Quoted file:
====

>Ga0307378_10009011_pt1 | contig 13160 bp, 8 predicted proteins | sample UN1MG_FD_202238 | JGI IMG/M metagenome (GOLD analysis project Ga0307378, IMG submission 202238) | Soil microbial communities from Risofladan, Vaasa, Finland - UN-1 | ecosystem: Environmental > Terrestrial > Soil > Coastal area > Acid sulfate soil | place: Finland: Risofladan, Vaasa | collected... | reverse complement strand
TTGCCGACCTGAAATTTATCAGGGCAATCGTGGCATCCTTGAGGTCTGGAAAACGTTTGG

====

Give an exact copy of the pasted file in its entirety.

>Ga0307378_10009011_pt1 | contig 13160 bp, 8 predicted proteins | sample UN1MG_FD_202238 | JGI IMG/M metagenome (GOLD analysis project Ga0307378, IMG submission 202238) | Soil microbial communities from Risofladan, Vaasa, Finland - UN-1 | ecosystem: Environmental > Terrestrial > Soil > Coastal area > Acid sulfate soil | place: Finland: Risofladan, Vaasa | collected... | reverse complement strand
TTGCCGACCTGAAATTTATCAGGGCAATCGTGGCATCCTTGAGGTCTGGAAAACGTTTGG